#31ZombieAuthors – Day 12 Interview – Joe McKinney – Legendary Zombie Master

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Bram Stoker award winning novelist Joe McKinney is to fans of zombie fiction what Elvis is to rock and roll.  Simply mention Joe’s name to zombie enthusiasts and they’re likely to swoon and pass out.

If a zombie invasion were to ever go down, Joe could handle it.  After all, in his day job, he’s a Sergeant with the San Antonio, TX Police Department, where he’s a patrol supervisor.  He’s also worked as a homicide detective and a disaster mitigation specialist.

51CTSWUWJzL__SX302_BO1,204,203,200_As if that weren’t impressive enough, he’s also the author of the Dead World series.  The action begins in Dead City.  After a series of hurricanes rocks the Gulf Coast, a zombifying virus spreads to San Antonio, where police officer Eddie Hudson has to brave a zompoc in order to get his wife and son to safety.

Joe’s also the author of the Deadlands series, the latest book of which, The Dead Won’t Die, came out last month on September 29.  In fact, word has it that he’s heading to Atlanta October 16 and 17th for book signings, so if you’re in The Walking Dead territory, you might want to keep a pen handy.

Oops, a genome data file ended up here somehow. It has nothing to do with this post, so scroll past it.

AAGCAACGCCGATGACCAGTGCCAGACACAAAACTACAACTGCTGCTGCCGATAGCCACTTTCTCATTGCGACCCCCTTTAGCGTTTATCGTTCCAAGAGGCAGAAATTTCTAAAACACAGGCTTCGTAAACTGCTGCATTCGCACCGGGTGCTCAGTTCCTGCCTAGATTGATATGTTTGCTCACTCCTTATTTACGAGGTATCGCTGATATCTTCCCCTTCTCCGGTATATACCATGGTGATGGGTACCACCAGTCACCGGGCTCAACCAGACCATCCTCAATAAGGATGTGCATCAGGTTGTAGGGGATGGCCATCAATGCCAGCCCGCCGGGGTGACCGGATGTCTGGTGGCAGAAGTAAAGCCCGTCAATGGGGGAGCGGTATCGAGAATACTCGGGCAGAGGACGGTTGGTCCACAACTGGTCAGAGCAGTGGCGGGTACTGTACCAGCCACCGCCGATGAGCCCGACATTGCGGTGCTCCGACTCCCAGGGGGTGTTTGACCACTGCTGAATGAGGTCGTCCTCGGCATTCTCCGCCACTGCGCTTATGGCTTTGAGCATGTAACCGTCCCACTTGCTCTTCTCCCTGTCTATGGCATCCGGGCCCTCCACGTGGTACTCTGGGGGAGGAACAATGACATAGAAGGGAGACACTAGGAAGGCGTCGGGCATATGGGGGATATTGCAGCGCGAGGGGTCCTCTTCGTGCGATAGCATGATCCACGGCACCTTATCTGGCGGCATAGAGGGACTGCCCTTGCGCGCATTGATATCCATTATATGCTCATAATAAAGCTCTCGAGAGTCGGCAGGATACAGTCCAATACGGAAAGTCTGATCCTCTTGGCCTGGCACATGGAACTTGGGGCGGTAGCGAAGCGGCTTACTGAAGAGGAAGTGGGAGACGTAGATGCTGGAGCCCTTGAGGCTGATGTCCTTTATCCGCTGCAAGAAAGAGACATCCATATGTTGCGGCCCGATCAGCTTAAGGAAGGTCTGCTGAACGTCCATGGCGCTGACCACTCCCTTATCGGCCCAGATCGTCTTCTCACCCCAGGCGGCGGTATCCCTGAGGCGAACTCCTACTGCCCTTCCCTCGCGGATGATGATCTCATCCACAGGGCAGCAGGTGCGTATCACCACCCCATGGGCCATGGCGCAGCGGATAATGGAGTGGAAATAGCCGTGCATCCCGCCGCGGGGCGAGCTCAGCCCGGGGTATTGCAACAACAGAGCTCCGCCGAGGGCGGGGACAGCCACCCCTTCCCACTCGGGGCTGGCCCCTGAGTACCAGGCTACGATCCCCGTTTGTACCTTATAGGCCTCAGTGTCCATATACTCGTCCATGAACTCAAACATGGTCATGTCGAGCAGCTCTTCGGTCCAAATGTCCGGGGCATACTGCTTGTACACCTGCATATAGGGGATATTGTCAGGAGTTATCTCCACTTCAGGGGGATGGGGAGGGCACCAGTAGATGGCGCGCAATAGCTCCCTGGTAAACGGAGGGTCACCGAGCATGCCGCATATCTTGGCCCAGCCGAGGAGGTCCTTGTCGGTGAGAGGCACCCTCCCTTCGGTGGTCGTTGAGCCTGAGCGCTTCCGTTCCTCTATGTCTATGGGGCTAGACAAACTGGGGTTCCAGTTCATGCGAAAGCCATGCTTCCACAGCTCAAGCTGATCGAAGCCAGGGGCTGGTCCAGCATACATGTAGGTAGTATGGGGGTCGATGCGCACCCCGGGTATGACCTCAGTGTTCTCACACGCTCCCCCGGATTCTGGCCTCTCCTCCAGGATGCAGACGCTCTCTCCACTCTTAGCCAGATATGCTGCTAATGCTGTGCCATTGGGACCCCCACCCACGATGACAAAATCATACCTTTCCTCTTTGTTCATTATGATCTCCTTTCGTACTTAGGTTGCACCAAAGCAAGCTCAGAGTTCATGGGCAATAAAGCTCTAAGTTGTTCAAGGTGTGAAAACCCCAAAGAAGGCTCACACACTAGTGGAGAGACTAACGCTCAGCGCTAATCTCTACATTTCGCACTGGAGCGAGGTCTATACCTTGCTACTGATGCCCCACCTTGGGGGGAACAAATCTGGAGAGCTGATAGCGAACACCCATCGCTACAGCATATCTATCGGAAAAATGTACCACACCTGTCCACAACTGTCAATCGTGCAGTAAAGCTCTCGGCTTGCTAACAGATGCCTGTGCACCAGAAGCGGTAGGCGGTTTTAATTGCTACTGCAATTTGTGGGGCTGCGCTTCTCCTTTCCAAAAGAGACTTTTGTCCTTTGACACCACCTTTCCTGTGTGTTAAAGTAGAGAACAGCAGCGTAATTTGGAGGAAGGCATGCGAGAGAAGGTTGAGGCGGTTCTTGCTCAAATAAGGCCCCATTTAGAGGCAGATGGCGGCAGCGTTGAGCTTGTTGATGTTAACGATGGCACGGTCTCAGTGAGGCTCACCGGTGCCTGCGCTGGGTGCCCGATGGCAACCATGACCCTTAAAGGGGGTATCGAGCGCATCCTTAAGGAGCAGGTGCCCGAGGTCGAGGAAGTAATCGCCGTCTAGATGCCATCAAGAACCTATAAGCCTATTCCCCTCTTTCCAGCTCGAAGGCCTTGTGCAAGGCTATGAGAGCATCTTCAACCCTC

Thanks for taking the time to speak with me today, oh wise zombie master.  My 3.5 readers and I greatly appreciate it.

NOTE: BOLD=BQB; ITALICS=JOE

Q.   You got in on the ground floor of a zombie fiction renaissance that began in the mid-2000’s and to date, doesn’t show any signs of stopping.  What is it about zombies that have kept fans of these creepy creatures coming back for more after all these years?

A.   I was on a zombie panel at a horror convention a while back, and one of my fellow panelists was a writer who is generally regarded as “one of the literary elite” sort. I like this guy.  I have a lot of respect for him, both as a person and as a writer.  I’d even go so far as to call him a mentor.  And we’re good friends on top of that.  Well, somebody from the audience threw out a question very similar to this and my friend answered something like this:  “Zombies are a symptom of our self-loathing.  We so hate ourselves and our society that we invent a straw man like the zombie, a monster that both looks enough like us so that we see in its putrefaction how much we disgust ourselves and yet is anonymous enough that we can imagine those who anger us as we fire an endless barrage of headshots at the approaching horde.”